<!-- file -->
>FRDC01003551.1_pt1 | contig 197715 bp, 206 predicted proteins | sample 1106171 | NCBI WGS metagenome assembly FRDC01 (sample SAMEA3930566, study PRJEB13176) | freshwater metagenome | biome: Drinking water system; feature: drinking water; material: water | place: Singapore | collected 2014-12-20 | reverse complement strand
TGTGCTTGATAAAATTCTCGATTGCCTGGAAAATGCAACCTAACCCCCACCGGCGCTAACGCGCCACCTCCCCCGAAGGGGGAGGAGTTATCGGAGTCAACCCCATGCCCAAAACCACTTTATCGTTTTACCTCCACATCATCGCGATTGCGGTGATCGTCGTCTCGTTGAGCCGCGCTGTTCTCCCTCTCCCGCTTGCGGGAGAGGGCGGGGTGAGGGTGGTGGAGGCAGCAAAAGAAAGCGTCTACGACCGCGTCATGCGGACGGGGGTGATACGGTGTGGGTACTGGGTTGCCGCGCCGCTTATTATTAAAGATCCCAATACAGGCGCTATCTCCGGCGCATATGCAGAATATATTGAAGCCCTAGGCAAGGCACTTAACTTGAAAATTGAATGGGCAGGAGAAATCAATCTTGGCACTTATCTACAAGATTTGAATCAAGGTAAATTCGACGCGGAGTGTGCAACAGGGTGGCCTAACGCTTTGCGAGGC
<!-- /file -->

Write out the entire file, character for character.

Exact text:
>FRDC01003551.1_pt1 | contig 197715 bp, 206 predicted proteins | sample 1106171 | NCBI WGS metagenome assembly FRDC01 (sample SAMEA3930566, study PRJEB13176) | freshwater metagenome | biome: Drinking water system; feature: drinking water; material: water | place: Singapore | collected 2014-12-20 | reverse complement strand
TGTGCTTGATAAAATTCTCGATTGCCTGGAAAATGCAACCTAACCCCCACCGGCGCTAACGCGCCACCTCCCCCGAAGGGGGAGGAGTTATCGGAGTCAACCCCATGCCCAAAACCACTTTATCGTTTTACCTCCACATCATCGCGATTGCGGTGATCGTCGTCTCGTTGAGCCGCGCTGTTCTCCCTCTCCCGCTTGCGGGAGAGGGCGGGGTGAGGGTGGTGGAGGCAGCAAAAGAAAGCGTCTACGACCGCGTCATGCGGACGGGGGTGATACGGTGTGGGTACTGGGTTGCCGCGCCGCTTATTATTAAAGATCCCAATACAGGCGCTATCTCCGGCGCATATGCAGAATATATTGAAGCCCTAGGCAAGGCACTTAACTTGAAAATTGAATGGGCAGGAGAAATCAATCTTGGCACTTATCTACAAGATTTGAATCAAGGTAAATTCGACGCGGAGTGTGCAACAGGGTGGCCTAACGCTTTGCGAGGC